Domestic workers pay high price for employers’ noncompliance

Domestic worker.

According to government’s Covid-19 Risk-Adjusted Strategy, ‘private household employment’ will only resume at Level 2.

New research which suggests that as many as 90% of domestic workers in South Africa might not be registered with the Unemployment Insurance Commissioner’s office – and are thus unable to access the Unemployment Insurance Fund (UIF) – has brought into sharp focus the desperate plight of some of the country’s most vulnerable workers during the Covid-19 pandemic.

Izwi Domestic Workers Alliance recently surveyed 600 domestic workers to better understand how many had been placed on unpaid leave as a result of the pandemic and the subsequent national lockdown as well as how many had access to the UIF over this period.

The results revealed that only 37% were receiving full pay during this period. A total of 79% of those surveyed indicated they were not registered and a further 11% were unsure, said Izwi upon releasing the results, which “means they likely are not”.

Last week, South Africa’s lockdown was downgraded from Level 5 to Level 4 and many different industries are now expected to gradually begin returning to work after a five-week forced stay-at-home.

But according to government’s Covid-19 Risk-Adjusted Strategy, which plots out a phased easing of the lockdown restrictions, “private household employment” will only resume at Level 2.

Government has established the Covid-19 temporary employer/employee relief scheme (Ters) in a bid to assist, among others, domestic workers. But the relief offered through Ters is only available to those who are registered.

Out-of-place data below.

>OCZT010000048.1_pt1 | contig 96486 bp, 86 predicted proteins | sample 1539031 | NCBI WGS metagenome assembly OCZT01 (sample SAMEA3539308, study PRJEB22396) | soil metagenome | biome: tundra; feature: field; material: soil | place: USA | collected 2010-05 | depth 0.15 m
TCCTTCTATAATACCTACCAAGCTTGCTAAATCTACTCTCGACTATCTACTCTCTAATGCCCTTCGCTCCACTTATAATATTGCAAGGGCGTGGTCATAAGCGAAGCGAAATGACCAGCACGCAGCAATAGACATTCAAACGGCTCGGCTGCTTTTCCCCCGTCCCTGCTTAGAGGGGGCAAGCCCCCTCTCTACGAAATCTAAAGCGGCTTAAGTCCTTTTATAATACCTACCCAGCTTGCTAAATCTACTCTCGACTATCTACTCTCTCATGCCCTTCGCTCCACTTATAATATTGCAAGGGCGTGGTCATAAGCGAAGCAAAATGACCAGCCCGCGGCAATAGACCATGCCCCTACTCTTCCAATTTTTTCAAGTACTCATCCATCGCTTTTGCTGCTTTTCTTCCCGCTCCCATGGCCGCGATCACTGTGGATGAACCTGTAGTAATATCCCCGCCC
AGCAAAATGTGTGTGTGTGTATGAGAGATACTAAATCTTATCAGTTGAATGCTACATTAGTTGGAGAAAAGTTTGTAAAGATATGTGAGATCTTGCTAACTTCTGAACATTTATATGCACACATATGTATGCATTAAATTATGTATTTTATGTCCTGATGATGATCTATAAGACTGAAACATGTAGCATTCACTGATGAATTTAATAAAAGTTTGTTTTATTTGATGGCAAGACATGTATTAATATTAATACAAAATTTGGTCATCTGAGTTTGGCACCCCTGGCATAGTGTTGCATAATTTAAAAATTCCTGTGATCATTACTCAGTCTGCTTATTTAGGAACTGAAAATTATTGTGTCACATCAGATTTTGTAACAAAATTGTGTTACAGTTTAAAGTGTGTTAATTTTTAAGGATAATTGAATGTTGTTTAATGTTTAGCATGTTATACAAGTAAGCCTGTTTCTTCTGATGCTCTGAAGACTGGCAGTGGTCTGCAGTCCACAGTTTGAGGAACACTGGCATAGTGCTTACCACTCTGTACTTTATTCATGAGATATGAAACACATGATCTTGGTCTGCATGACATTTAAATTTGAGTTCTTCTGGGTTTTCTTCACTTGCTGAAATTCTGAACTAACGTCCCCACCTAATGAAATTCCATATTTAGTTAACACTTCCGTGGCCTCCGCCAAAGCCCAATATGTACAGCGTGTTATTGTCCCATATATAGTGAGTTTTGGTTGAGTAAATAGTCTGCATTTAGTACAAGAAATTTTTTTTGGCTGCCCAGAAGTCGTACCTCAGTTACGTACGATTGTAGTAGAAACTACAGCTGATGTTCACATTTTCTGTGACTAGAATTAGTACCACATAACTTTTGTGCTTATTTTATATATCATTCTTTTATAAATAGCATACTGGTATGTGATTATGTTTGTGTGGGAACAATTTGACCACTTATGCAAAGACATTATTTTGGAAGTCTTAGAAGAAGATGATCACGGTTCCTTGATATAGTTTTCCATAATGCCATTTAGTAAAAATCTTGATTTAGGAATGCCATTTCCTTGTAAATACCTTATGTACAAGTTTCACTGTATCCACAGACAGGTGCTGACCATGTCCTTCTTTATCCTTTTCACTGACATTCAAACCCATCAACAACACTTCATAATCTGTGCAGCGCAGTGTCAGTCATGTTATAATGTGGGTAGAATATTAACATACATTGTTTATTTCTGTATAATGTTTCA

Of the 600 people whom Izwi surveyed, 40% of those who were unregistered said this was because they were not South African but the largest portion – 47.4% – said it was as a result of their employers not having registered them.

Said Izwi: “Most households have not registered their worker for UIF be-cause they did not think it was worthwhile or did not want the hassle. Now, domestic workers and their families are paying the price for their employers’ noncompliance with labour law.

“There are over one million domestic workers in South Africa, 95% of whom are women and many of whom are primary breadwinners for families,” the alliance said.

“Izwi is already flooded with requests for assistance from women who do not have money to buy food for their families”.

Izwi has called on the department of labour to “compel all employers to pay domestic work-er wages, regardless of their UIF registration status”.

“Employers who have registered can claim the funds from Ters,” the alliance said.

“Those who have not registered their workers with UIF can be registered now or be mandated to continue paying their domestic worker regardless. Going forward, this could encourage a new standard of labour law compliance for domestic employers”.

The alliance’s Amy Tekie said yesterday that the situation was only growing more dire and that although only 4% of those surveyed indicated at the time that they had lost their jobs as a result of the pandemic, Izwi had seen “a surge of dismissals and retrenchments” since.

“The impact is quite dramatic,” Tekie said.

“We are getting a constant stream of messages and requests for assistance, primarily from women, but also from men, who literally don’t have anything to put on the stove.”

She said historically, domestic workers were a vulnerable group and that the pandemic had taken this “to another level”.

“People don’t know how they’re going to survive,” she said.

“Government must step in”.

Deputy Labour and Employment Minister Boitumelo Moloi said at a briefing on the country’s “back-to-work readiness” yesterday that Ters had already paid out a total of R5.3 billion and a further R2.4 billion was cleared for payment today.

She did not, however, respond to questions posed to her about the challenges faced by domestic workers who could not access the fund.

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